A Lufthansa A340 gets prepped for flight - Photo: Andrew Poure

A Lufthansa A340 gets prepped for flight at the airport during snow – Photo: Andrew Poure

You’re sitting on a airliner preparing to depart from a major hub in the U.S. midwest, staring out the window. On a clear spring day, you’d pushback and be off the ground in moments, and see the shining Great Lakes and expanses of green fields and trees immediately after takeoff. That day is not today.

No, the scene out your window is white and grey as far as the eye can see. Amber and red strobe lights, from both aircraft and ground vehicles, add to the almost surreal landscape. It’s winter in the northern states.

Ted Stevens Anchorage International Airport with light snow

Ted Stevens Anchorage International Airport with light snow

Up front, your pilots intently listen in on two frequencies on the radio: airline ramp control, responsible for push-backs and gate coordination, and one even more specialized channel: the deicing control frequency. Amidst the chatter are pilots, ramp agents, tower personnel, and others all racing to solve a dozen different problems around the ramp, most of which can be blamed on cold and snow.

The captain picks up the PA microphone. “Good afternoon folks, it’s gonna be a little while before we’re able to push-back for departure. Please take your seats and we’ll get moving as soon as we can. We’ll keep you posted.”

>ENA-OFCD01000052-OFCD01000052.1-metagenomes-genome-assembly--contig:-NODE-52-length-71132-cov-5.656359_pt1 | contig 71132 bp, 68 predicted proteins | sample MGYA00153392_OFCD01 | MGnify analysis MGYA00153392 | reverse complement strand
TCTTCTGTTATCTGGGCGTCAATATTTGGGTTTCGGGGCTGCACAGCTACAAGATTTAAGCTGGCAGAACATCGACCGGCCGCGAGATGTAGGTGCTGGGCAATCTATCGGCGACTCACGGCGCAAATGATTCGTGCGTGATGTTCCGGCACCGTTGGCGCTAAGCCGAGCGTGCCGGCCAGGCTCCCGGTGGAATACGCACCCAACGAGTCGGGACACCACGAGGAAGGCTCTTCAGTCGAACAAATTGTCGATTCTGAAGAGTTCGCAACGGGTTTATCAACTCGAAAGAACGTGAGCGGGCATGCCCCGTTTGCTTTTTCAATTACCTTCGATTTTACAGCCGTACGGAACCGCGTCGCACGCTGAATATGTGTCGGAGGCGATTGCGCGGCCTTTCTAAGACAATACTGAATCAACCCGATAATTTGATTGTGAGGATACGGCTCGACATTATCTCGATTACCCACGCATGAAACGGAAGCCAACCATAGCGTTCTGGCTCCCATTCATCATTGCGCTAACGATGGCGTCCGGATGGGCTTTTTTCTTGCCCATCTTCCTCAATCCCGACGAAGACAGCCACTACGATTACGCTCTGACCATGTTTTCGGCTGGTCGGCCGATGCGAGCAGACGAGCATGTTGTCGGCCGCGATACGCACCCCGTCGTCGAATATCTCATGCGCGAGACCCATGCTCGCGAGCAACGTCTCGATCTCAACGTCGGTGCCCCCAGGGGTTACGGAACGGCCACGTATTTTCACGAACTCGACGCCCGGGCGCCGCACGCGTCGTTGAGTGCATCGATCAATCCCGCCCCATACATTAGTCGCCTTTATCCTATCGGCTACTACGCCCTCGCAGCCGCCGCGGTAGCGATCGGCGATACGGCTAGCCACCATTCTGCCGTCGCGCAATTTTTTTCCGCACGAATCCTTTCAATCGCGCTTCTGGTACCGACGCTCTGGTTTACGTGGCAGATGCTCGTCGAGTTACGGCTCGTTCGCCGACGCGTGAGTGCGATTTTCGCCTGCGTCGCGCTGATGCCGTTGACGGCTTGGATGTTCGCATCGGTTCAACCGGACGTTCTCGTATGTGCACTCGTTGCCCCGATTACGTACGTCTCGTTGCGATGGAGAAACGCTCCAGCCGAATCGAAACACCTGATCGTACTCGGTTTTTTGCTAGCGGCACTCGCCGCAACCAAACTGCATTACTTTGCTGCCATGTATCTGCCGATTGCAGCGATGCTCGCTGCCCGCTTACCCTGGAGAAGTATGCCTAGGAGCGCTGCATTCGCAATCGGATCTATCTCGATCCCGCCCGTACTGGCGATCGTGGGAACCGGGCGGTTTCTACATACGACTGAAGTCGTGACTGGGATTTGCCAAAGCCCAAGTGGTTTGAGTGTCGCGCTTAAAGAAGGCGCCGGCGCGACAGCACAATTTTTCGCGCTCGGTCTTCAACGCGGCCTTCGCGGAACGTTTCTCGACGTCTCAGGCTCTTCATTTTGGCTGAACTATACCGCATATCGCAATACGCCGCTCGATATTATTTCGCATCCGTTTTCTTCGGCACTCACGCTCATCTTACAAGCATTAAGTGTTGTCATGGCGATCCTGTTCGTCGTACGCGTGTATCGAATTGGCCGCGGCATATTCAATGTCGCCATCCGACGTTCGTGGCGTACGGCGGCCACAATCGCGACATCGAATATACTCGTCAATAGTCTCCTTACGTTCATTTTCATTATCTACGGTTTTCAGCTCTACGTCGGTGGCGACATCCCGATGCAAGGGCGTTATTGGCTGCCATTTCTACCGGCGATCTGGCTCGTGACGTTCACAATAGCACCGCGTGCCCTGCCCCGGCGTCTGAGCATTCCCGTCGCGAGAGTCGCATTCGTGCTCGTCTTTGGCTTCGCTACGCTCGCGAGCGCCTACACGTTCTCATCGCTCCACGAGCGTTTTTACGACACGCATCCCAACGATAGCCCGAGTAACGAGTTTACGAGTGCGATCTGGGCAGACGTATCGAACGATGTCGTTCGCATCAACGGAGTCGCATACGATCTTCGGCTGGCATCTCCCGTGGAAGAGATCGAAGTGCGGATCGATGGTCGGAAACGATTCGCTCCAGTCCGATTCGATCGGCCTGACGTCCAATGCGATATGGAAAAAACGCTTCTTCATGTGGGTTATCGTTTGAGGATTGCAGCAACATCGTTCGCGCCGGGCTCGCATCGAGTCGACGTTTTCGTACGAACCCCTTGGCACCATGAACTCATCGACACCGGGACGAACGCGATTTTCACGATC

We all know winter weather is a major driver of flight delays and challenges for airlines, but what exactly are some of the things happening at the airport that keep your plane sitting on the ground those extra minutes when the flakes are flying?

Snow can cause termoil for passengers - Photo: Jess J | Flickr CC

Snow can cause turmoil for passengers at the airport – Photo: Jess J | Flickr CC

WINTER AIRPORT OPERATIONS: Deicing

If you’ve flown in winter weather, you’ve seen it. Deicers are there to ensure that there’s no frozen contamination, be it frost, ice, or snow (or all of the above) on the critical surfaces of the aircraft, from the wing tips to the top of the vertical stabilizer.

Deicing fluid – the reddish, steaming liquid heated up to 180 degrees – is used to melt and knock off contamination. When snow or other frozen precipitation is ongoing, step two is anti-icing fluid, the bright green goo you’ll see covering airplanes as they taxi to the runway. This thick substance prevents new accumulation from forming on the aircraft, and can provide a “holdover time” of 45 minutes or more; especially vital at larger airports where taxiing to the runway and waiting for takeoff can be long even in good conditions.

Deicing is critical to safety, as an aircraft is quite simply not designed to fly with any foreign contamination on its wings and tail, and the harsh reality is that there are a number of NTSB reports out there that will spell out exactly why you don’t want to go with the alternative.

Before we left the gate at DIA the whole window ended up being blocked with snow. Kind of cool and kind of lame.

Snow in Denver, covering the window of this Frontier Airbus A320 – Photo: David Parker Brown

WINTER AIRPORT OPERATIONS: On the Ramp

Anybody who has spent time living in cold winter climates will tell you that everything slows down in the snow and bitter cold — particularly things with wheels. Baggage carts, pushback tugs, fuel trucks, catering trucks; all of these vehicles and more have to keep moving from plane to plane preparing each flight for its next departure despite adverse conditions. Vehicles get stuck, engines won’t turn over, and even fuel hydrants freeze over. Sometimes it comes down to using the heat carts meant to warm aircraft cabins, or even deice trucks, to thaw out various ground equipment.

An American Airlines Boeing 757 gets some attention - Photo: Kent Wien | FlickrCC